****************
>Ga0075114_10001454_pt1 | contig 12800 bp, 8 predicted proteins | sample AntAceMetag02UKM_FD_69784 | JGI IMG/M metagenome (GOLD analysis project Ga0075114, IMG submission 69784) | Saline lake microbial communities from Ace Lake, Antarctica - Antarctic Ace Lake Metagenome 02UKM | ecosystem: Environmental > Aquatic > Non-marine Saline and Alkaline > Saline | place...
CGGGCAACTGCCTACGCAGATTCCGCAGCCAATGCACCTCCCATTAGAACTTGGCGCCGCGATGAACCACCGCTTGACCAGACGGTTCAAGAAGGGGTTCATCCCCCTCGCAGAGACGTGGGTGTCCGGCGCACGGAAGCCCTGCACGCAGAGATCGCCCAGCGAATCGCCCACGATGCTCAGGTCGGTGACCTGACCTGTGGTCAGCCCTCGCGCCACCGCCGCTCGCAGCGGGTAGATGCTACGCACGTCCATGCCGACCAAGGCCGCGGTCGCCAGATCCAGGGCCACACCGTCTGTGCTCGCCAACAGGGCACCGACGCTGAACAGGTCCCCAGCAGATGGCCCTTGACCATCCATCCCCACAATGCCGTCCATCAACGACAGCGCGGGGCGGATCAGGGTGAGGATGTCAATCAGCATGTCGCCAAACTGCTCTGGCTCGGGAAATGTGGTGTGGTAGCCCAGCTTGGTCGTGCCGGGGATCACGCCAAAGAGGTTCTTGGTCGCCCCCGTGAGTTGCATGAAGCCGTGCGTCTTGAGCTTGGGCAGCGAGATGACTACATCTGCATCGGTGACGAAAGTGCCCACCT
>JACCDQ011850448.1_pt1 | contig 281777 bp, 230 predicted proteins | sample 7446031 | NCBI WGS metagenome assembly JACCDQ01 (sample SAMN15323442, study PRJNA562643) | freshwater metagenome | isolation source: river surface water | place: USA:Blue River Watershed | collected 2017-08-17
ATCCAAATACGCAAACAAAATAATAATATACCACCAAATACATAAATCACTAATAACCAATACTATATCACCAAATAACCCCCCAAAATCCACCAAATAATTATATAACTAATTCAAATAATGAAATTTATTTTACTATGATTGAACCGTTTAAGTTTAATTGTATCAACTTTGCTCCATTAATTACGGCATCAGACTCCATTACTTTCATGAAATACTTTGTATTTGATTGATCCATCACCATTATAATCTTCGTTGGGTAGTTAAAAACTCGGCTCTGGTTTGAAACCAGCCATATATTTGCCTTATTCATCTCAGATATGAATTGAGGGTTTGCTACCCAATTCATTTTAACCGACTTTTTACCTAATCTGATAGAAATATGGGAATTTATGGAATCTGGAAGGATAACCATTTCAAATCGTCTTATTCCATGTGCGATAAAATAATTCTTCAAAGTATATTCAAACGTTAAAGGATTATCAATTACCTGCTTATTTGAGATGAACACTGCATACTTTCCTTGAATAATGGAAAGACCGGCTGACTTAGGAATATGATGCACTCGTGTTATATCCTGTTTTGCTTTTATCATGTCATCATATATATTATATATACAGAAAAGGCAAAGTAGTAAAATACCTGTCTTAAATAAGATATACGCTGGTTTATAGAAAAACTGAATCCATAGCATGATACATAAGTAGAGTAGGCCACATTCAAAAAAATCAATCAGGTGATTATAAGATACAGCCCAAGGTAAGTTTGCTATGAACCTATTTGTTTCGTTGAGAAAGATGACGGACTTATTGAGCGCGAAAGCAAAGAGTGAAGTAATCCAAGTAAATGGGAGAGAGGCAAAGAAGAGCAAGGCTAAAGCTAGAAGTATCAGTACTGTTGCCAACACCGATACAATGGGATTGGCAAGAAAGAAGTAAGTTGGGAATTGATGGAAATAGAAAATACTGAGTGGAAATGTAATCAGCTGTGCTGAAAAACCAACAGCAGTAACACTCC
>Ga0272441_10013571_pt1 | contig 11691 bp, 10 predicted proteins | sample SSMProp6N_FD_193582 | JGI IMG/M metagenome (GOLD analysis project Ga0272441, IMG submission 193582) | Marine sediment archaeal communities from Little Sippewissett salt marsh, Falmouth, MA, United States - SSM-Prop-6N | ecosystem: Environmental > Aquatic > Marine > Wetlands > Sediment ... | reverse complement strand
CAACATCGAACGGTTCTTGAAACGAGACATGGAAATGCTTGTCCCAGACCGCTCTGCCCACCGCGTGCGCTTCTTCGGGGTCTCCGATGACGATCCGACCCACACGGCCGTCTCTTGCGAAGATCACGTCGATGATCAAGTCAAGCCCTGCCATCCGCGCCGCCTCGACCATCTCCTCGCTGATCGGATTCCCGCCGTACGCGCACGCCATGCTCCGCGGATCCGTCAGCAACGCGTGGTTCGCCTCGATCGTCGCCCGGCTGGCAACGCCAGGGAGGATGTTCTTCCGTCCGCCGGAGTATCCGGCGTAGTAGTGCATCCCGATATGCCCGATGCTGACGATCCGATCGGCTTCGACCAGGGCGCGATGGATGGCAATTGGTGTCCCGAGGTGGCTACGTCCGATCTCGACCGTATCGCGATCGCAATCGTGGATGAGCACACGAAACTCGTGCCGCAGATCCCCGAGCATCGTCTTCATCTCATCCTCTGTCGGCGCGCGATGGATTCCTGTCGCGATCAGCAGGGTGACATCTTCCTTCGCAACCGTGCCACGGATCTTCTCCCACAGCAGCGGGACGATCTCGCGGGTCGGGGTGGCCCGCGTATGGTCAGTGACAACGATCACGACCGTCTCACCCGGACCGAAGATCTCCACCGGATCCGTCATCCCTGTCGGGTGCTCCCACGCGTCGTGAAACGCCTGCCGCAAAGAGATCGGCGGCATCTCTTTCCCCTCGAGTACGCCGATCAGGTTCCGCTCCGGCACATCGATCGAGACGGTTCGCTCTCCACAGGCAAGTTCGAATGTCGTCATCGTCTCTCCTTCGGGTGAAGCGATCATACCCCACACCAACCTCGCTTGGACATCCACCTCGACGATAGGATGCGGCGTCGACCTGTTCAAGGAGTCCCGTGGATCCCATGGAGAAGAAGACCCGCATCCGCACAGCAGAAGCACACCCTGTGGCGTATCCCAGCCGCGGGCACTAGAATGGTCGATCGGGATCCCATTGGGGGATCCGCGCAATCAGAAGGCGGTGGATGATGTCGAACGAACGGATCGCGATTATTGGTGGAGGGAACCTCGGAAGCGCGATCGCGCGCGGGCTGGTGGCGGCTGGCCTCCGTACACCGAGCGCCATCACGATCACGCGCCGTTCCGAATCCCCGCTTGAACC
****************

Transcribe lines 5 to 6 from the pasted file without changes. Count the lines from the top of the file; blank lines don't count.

>Ga0272441_10013571_pt1 | contig 11691 bp, 10 predicted proteins | sample SSMProp6N_FD_193582 | JGI IMG/M metagenome (GOLD analysis project Ga0272441, IMG submission 193582) | Marine sediment archaeal communities from Little Sippewissett salt marsh, Falmouth, MA, United States - SSM-Prop-6N | ecosystem: Environmental > Aquatic > Marine > Wetlands > Sediment ... | reverse complement strand
CAACATCGAACGGTTCTTGAAACGAGACATGGAAATGCTTGTCCCAGACCGCTCTGCCCACCGCGTGCGCTTCTTCGGGGTCTCCGATGACGATCCGACCCACACGGCCGTCTCTTGCGAAGATCACGTCGATGATCAAGTCAAGCCCTGCCATCCGCGCCGCCTCGACCATCTCCTCGCTGATCGGATTCCCGCCGTACGCGCACGCCATGCTCCGCGGATCCGTCAGCAACGCGTGGTTCGCCTCGATCGTCGCCCGGCTGGCAACGCCAGGGAGGATGTTCTTCCGTCCGCCGGAGTATCCGGCGTAGTAGTGCATCCCGATATGCCCGATGCTGACGATCCGATCGGCTTCGACCAGGGCGCGATGGATGGCAATTGGTGTCCCGAGGTGGCTACGTCCGATCTCGACCGTATCGCGATCGCAATCGTGGATGAGCACACGAAACTCGTGCCGCAGATCCCCGAGCATCGTCTTCATCTCATCCTCTGTCGGCGCGCGATGGATTCCTGTCGCGATCAGCAGGGTGACATCTTCCTTCGCAACCGTGCCACGGATCTTCTCCCACAGCAGCGGGACGATCTCGCGGGTCGGGGTGGCCCGCGTATGGTCAGTGACAACGATCACGACCGTCTCACCCGGACCGAAGATCTCCACCGGATCCGTCATCCCTGTCGGGTGCTCCCACGCGTCGTGAAACGCCTGCCGCAAAGAGATCGGCGGCATCTCTTTCCCCTCGAGTACGCCGATCAGGTTCCGCTCCGGCACATCGATCGAGACGGTTCGCTCTCCACAGGCAAGTTCGAATGTCGTCATCGTCTCTCCTTCGGGTGAAGCGATCATACCCCACACCAACCTCGCTTGGACATCCACCTCGACGATAGGATGCGGCGTCGACCTGTTCAAGGAGTCCCGTGGATCCCATGGAGAAGAAGACCCGCATCCGCACAGCAGAAGCACACCCTGTGGCGTATCCCAGCCGCGGGCACTAGAATGGTCGATCGGGATCCCATTGGGGGATCCGCGCAATCAGAAGGCGGTGGATGATGTCGAACGAACGGATCGCGATTATTGGTGGAGGGAACCTCGGAAGCGCGATCGCGCGCGGGCTGGTGGCGGCTGGCCTCCGTACACCGAGCGCCATCACGATCACGCGCCGTTCCGAATCCCCGCTTGAACC